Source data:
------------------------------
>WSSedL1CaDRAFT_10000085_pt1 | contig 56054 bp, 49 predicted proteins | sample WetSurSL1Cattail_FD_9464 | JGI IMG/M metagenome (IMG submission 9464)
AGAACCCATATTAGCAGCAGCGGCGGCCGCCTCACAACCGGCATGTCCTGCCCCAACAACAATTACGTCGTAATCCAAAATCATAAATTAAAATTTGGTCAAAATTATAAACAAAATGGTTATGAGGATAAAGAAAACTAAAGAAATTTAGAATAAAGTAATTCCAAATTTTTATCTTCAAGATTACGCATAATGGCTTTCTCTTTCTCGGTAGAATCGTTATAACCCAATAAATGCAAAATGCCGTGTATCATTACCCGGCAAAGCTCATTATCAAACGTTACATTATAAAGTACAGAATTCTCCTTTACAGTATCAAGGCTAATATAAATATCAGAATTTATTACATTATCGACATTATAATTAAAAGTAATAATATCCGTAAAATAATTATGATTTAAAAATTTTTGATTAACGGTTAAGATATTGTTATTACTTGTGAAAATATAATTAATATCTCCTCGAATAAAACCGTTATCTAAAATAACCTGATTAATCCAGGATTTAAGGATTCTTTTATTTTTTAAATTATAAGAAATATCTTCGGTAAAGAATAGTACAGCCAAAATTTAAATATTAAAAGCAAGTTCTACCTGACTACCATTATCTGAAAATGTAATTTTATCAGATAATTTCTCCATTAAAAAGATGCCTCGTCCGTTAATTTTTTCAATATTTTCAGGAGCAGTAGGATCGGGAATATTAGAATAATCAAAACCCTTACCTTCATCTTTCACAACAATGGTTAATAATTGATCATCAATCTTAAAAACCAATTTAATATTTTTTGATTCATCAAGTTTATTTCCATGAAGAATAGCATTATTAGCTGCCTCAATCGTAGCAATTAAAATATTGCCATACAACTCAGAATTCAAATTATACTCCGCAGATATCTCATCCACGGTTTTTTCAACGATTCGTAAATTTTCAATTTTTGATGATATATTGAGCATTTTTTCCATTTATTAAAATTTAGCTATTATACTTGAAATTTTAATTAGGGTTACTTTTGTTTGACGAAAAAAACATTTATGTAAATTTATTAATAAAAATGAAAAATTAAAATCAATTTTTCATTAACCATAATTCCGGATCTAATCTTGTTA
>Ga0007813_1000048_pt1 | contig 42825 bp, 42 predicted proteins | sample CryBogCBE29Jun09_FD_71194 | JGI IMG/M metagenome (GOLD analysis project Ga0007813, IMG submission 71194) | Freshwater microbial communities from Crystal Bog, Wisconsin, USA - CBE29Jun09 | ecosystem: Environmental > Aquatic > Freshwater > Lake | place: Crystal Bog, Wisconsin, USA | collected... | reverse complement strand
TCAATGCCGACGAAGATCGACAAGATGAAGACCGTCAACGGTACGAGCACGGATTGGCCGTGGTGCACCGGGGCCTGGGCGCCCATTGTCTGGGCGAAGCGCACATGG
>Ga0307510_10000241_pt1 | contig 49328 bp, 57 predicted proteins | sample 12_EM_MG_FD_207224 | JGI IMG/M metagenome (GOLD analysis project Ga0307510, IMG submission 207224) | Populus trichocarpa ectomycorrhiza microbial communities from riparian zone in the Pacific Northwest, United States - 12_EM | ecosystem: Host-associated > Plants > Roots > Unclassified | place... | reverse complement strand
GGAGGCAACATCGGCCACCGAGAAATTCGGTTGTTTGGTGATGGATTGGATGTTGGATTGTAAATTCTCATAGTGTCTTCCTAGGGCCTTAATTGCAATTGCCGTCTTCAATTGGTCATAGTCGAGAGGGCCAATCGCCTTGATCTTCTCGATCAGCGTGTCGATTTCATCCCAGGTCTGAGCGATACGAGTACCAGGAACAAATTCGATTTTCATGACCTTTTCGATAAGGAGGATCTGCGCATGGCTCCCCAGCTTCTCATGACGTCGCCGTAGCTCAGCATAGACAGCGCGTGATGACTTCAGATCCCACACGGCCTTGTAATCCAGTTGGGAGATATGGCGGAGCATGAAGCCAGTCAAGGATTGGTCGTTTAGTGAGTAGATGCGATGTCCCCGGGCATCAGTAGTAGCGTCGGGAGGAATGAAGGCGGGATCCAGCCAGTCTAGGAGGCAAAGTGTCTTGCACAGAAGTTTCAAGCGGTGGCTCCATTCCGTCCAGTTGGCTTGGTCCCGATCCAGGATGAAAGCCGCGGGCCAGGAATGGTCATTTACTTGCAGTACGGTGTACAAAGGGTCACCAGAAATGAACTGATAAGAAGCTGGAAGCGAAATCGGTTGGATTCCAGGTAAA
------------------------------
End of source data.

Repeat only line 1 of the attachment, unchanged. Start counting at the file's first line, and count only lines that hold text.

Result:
>WSSedL1CaDRAFT_10000085_pt1 | contig 56054 bp, 49 predicted proteins | sample WetSurSL1Cattail_FD_9464 | JGI IMG/M metagenome (IMG submission 9464)